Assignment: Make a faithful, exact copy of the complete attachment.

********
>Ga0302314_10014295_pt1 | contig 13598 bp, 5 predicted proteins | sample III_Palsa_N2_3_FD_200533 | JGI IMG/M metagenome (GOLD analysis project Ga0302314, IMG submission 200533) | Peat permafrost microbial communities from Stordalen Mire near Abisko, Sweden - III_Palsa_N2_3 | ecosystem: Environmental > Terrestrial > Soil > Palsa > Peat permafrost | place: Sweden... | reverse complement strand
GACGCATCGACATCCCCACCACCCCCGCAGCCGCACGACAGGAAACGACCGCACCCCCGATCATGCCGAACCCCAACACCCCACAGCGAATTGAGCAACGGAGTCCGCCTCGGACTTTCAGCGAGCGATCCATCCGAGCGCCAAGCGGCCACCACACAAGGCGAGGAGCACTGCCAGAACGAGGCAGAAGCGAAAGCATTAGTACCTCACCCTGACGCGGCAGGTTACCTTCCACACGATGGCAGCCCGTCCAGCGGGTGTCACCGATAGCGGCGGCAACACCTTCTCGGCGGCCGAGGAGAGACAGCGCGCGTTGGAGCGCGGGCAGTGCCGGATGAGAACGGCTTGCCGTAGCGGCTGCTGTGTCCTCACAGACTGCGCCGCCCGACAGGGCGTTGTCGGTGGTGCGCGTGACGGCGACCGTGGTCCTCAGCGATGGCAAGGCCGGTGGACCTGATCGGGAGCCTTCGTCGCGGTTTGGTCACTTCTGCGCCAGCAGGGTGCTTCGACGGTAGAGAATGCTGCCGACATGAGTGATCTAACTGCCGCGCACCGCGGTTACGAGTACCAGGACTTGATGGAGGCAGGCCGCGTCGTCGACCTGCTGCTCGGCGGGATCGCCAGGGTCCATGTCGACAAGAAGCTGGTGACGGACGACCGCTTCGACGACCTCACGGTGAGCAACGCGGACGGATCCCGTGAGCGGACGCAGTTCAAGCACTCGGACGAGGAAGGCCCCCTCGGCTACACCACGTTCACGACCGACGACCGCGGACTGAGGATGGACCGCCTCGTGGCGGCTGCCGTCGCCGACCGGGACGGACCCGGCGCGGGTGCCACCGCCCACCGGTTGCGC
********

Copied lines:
>Ga0302314_10014295_pt1 | contig 13598 bp, 5 predicted proteins | sample III_Palsa_N2_3_FD_200533 | JGI IMG/M metagenome (GOLD analysis project Ga0302314, IMG submission 200533) | Peat permafrost microbial communities from Stordalen Mire near Abisko, Sweden - III_Palsa_N2_3 | ecosystem: Environmental > Terrestrial > Soil > Palsa > Peat permafrost | place: Sweden... | reverse complement strand
GACGCATCGACATCCCCACCACCCCCGCAGCCGCACGACAGGAAACGACCGCACCCCCGATCATGCCGAACCCCAACACCCCACAGCGAATTGAGCAACGGAGTCCGCCTCGGACTTTCAGCGAGCGATCCATCCGAGCGCCAAGCGGCCACCACACAAGGCGAGGAGCACTGCCAGAACGAGGCAGAAGCGAAAGCATTAGTACCTCACCCTGACGCGGCAGGTTACCTTCCACACGATGGCAGCCCGTCCAGCGGGTGTCACCGATAGCGGCGGCAACACCTTCTCGGCGGCCGAGGAGAGACAGCGCGCGTTGGAGCGCGGGCAGTGCCGGATGAGAACGGCTTGCCGTAGCGGCTGCTGTGTCCTCACAGACTGCGCCGCCCGACAGGGCGTTGTCGGTGGTGCGCGTGACGGCGACCGTGGTCCTCAGCGATGGCAAGGCCGGTGGACCTGATCGGGAGCCTTCGTCGCGGTTTGGTCACTTCTGCGCCAGCAGGGTGCTTCGACGGTAGAGAATGCTGCCGACATGAGTGATCTAACTGCCGCGCACCGCGGTTACGAGTACCAGGACTTGATGGAGGCAGGCCGCGTCGTCGACCTGCTGCTCGGCGGGATCGCCAGGGTCCATGTCGACAAGAAGCTGGTGACGGACGACCGCTTCGACGACCTCACGGTGAGCAACGCGGACGGATCCCGTGAGCGGACGCAGTTCAAGCACTCGGACGAGGAAGGCCCCCTCGGCTACACCACGTTCACGACCGACGACCGCGGACTGAGGATGGACCGCCTCGTGGCGGCTGCCGTCGCCGACCGGGACGGACCCGGCGCGGGTGCCACCGCCCACCGGTTGCGC